Weekly Devotional: Overcoming Bitterness and Resentment

Little girl looking at big brother with resentment

“See to it that no one falls short of the grace of God and that no bitter root grows up to cause trouble and defile many.” — Hebrews 12:15, NIV

As human beings living in the world, we struggle with sin. There are many sins and not everyone struggles with the same sin. For some people, having an attitude of bitterness and resentment is a strong temptation. What is bitterness and resentment and how do we, as Christians, overcome it?

What Is Bitterness?

“Get rid of all bitterness, rage and anger, brawling and slander, along with every form of malice. Be kind and compassionate to one another, forgiving each other, just as in Christ God forgave you.” — Ephesians 4:31-32, NIV

Bitterness and resentment relate to anger. When we let anger at others or frustration at our situation fester and build up in our hearts, we can begin to develop bitterness and resentment. Often bitterness takes root when we are hurt by others or we think a situation we are put in is unjust or unfair. Bitterness starts when we cling to anger and resentment and start holding a grudge.

Instead of responding with forgiveness or love, we may let our negative emotions grow and treat others with passive-aggressive behavior, hostility or disdain. The Bible tells us to “get rid of all bitterness.” When we notice that we are beginning to hold onto bitterness, we are called to fight against anger and bitterness and choose to forgive.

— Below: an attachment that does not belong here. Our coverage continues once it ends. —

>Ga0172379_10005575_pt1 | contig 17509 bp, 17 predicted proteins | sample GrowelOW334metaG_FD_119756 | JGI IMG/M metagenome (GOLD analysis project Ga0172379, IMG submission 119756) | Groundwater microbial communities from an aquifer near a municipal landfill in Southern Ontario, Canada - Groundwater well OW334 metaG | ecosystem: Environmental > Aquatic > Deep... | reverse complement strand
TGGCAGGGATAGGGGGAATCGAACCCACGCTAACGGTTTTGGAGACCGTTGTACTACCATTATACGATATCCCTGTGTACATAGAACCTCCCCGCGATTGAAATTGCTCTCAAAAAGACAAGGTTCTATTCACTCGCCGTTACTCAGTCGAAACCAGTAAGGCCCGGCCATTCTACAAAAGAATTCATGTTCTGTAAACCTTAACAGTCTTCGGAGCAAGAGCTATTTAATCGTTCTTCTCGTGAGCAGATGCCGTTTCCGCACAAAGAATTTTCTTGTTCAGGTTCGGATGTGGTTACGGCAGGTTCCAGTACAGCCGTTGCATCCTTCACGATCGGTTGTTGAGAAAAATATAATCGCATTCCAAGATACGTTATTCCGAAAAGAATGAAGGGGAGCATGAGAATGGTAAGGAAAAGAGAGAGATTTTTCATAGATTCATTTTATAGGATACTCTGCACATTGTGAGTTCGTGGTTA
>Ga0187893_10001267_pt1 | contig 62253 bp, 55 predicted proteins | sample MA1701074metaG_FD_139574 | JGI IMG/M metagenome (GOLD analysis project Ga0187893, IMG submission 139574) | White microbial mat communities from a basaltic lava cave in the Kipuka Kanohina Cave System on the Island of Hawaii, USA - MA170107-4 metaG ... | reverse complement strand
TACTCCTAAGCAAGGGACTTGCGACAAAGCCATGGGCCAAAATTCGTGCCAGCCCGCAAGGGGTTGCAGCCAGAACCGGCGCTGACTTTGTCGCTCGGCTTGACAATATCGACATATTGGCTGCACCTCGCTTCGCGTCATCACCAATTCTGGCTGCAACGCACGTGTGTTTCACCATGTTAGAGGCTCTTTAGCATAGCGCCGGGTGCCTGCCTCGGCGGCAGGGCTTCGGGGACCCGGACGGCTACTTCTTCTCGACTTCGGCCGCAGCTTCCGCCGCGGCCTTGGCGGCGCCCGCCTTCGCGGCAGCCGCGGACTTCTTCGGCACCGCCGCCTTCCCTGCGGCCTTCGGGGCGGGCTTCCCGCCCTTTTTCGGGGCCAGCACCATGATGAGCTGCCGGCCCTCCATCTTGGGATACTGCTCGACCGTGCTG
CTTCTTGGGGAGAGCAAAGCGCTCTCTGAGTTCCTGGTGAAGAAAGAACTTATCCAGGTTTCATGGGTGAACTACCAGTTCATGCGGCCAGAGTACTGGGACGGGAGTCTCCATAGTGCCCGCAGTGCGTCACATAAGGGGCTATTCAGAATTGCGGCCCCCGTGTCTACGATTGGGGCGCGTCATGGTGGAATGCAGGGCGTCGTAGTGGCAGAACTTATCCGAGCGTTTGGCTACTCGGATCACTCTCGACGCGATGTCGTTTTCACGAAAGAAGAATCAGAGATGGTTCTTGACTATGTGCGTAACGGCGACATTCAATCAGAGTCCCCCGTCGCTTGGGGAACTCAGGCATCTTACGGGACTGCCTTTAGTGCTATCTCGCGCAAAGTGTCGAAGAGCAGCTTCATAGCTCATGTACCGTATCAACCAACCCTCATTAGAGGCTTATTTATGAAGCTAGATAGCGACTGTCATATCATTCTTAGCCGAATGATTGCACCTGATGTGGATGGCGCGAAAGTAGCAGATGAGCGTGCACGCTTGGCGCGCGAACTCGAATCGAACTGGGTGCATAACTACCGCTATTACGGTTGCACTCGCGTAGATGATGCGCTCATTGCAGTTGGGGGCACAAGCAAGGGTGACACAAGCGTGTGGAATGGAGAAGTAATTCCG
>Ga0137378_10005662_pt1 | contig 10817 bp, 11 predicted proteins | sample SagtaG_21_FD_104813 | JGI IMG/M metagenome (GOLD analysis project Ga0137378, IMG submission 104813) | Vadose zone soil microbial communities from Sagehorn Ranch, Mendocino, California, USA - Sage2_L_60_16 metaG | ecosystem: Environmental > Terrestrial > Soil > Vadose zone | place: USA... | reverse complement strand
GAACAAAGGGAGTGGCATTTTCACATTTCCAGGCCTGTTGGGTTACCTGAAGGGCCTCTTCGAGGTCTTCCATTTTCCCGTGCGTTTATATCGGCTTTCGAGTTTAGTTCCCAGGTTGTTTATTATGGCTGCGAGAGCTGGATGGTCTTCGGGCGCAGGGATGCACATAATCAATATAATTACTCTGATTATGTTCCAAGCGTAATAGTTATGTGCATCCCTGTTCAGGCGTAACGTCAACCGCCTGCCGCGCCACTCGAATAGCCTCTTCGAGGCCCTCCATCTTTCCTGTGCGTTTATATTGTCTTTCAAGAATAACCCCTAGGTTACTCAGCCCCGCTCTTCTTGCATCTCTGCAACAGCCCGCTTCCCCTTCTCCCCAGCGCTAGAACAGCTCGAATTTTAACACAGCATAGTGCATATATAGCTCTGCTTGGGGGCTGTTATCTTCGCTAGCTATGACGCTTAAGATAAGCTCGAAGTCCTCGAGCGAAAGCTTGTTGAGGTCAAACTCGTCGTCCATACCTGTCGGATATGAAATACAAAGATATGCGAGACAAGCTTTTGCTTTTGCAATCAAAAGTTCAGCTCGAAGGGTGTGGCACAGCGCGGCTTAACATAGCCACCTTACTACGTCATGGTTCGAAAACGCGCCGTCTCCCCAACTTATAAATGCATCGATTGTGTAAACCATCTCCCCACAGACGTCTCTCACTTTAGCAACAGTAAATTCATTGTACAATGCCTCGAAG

Fighting Against Bitterness and Resentment

“But now you must also rid yourselves of all such things as these: anger, rage, malice, slander, and filthy language from your lips.” — Colossians 3:8, NIV

Fighting against bitterness and resentment is no easy feat. After all, bitterness is often a result of hurtful events. At times, we may not even realize we are becoming bitter as it can sneak up on us as we are too lost in our own feelings to notice.

Sometimes the offending person may have purposely hurt us leading us to feel bitter and refusing to forgive. Other times, the person who hurt us may be oblivious to what is happening but notices the change in our behavior toward them.

As with all the struggles we may face, prayer is a good foundation for fighting against our sin. On our own we fall short, but with God’s help we can deal with our sin.

Fighting bitterness often means we have to let go. Perhaps, we must forgive others for wrongs committed against us, or stop feeling sorry for ourselves or our situation. We may have to let go of grudges or wrongs that we have held tightly.

Because bitterness often relates to strong and passionate feelings, at times we may have to take a step back and look at the situation from a different perspective. We may have to let go of our pride and humble ourselves and admit we were wrong.

Choose to Forgive

“In him we have redemption through his blood, the forgiveness of sins, in accordance with the riches of God’s grace.” — Ephesians 1:7, NIV

Fortunately for us, God is forgiving. When we do mess up and harbor bitterness or resentment, we can come to God and seek forgiveness. We should also repent and fight against our bitterness and resentment. It may not happen overnight, but we can overcome bitterness with the help of Christ.

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The views and opinions expressed in this article are those of the author’s and do not necessarily reflect the official policy or position of Grand Canyon University. Any sources cited were accurate as of the publish date.